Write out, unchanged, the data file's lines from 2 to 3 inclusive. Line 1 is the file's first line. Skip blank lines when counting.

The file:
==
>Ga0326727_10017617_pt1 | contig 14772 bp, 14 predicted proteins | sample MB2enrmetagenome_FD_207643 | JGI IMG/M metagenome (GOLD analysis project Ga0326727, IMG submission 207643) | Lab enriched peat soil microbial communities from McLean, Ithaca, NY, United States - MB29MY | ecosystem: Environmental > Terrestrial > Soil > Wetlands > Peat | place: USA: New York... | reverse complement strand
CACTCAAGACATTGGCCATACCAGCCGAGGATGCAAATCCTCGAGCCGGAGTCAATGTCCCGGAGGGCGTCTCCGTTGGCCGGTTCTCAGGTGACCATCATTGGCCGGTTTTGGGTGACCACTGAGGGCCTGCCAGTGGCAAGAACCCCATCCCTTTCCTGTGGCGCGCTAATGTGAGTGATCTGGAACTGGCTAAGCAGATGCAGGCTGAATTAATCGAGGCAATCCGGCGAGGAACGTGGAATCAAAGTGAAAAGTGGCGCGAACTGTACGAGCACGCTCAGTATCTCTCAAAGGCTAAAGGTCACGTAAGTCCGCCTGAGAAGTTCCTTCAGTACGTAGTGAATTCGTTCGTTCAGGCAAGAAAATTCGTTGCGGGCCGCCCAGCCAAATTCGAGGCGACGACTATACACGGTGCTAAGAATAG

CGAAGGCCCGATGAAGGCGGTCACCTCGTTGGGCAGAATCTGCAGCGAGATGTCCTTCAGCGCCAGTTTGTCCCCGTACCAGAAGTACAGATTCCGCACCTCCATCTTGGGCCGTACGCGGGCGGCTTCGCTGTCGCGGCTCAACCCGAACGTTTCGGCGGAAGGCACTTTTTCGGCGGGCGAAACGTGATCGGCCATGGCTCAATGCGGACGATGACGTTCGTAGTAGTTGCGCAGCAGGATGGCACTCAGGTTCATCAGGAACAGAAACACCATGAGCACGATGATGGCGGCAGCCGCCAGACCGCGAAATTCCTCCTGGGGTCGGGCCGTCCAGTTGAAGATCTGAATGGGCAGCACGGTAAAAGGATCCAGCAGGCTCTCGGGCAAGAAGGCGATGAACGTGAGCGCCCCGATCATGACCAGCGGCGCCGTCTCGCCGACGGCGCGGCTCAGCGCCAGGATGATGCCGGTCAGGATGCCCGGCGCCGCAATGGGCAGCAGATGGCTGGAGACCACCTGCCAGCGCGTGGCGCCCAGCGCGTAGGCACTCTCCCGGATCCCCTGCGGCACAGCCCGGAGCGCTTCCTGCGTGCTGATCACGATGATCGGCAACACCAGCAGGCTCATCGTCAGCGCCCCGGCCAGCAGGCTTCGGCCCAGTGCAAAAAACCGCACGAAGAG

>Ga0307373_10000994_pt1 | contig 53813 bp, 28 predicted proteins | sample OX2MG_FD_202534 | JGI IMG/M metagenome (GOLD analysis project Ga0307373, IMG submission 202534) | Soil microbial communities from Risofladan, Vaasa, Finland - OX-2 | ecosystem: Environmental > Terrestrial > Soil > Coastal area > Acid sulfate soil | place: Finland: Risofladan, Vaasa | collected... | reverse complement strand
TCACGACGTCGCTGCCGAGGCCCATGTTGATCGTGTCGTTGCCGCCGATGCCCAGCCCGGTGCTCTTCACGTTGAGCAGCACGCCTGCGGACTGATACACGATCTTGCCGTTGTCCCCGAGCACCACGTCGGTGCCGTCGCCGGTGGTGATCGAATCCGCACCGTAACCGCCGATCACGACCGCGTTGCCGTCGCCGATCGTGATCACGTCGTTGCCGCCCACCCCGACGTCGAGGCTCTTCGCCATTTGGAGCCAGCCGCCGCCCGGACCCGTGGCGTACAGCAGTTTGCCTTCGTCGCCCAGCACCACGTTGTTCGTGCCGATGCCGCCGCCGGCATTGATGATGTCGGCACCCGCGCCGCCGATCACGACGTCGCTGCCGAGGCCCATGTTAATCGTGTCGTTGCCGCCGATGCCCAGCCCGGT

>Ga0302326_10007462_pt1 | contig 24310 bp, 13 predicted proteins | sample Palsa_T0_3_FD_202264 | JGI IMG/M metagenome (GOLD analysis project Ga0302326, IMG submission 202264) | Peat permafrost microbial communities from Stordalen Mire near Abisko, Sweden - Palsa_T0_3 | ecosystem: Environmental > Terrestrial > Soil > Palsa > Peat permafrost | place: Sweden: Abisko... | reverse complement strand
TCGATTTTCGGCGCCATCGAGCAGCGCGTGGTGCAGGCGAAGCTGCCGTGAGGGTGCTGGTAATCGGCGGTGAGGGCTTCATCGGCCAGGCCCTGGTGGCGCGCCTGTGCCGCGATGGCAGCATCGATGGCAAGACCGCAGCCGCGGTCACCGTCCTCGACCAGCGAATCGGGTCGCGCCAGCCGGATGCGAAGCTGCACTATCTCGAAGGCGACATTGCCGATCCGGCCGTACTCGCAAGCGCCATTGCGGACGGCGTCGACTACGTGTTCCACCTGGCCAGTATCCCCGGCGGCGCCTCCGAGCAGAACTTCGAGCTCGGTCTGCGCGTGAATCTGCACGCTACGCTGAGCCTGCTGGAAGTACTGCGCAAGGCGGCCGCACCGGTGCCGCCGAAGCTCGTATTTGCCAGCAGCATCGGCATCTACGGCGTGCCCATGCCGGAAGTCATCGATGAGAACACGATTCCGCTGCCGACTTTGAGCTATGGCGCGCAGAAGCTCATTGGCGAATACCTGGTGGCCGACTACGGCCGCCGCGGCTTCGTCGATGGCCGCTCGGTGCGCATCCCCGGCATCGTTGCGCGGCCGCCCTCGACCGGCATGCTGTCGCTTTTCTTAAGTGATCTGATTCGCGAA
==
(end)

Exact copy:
CACTCAAGACATTGGCCATACCAGCCGAGGATGCAAATCCTCGAGCCGGAGTCAATGTCCCGGAGGGCGTCTCCGTTGGCCGGTTCTCAGGTGACCATCATTGGCCGGTTTTGGGTGACCACTGAGGGCCTGCCAGTGGCAAGAACCCCATCCCTTTCCTGTGGCGCGCTAATGTGAGTGATCTGGAACTGGCTAAGCAGATGCAGGCTGAATTAATCGAGGCAATCCGGCGAGGAACGTGGAATCAAAGTGAAAAGTGGCGCGAACTGTACGAGCACGCTCAGTATCTCTCAAAGGCTAAAGGTCACGTAAGTCCGCCTGAGAAGTTCCTTCAGTACGTAGTGAATTCGTTCGTTCAGGCAAGAAAATTCGTTGCGGGCCGCCCAGCCAAATTCGAGGCGACGACTATACACGGTGCTAAGAATAG

CGAAGGCCCGATGAAGGCGGTCACCTCGTTGGGCAGAATCTGCAGCGAGATGTCCTTCAGCGCCAGTTTGTCCCCGTACCAGAAGTACAGATTCCGCACCTCCATCTTGGGCCGTACGCGGGCGGCTTCGCTGTCGCGGCTCAACCCGAACGTTTCGGCGGAAGGCACTTTTTCGGCGGGCGAAACGTGATCGGCCATGGCTCAATGCGGACGATGACGTTCGTAGTAGTTGCGCAGCAGGATGGCACTCAGGTTCATCAGGAACAGAAACACCATGAGCACGATGATGGCGGCAGCCGCCAGACCGCGAAATTCCTCCTGGGGTCGGGCCGTCCAGTTGAAGATCTGAATGGGCAGCACGGTAAAAGGATCCAGCAGGCTCTCGGGCAAGAAGGCGATGAACGTGAGCGCCCCGATCATGACCAGCGGCGCCGTCTCGCCGACGGCGCGGCTCAGCGCCAGGATGATGCCGGTCAGGATGCCCGGCGCCGCAATGGGCAGCAGATGGCTGGAGACCACCTGCCAGCGCGTGGCGCCCAGCGCGTAGGCACTCTCCCGGATCCCCTGCGGCACAGCCCGGAGCGCTTCCTGCGTGCTGATCACGATGATCGGCAACACCAGCAGGCTCATCGTCAGCGCCCCGGCCAGCAGGCTTCGGCCCAGTGCAAAAAACCGCACGAAGAG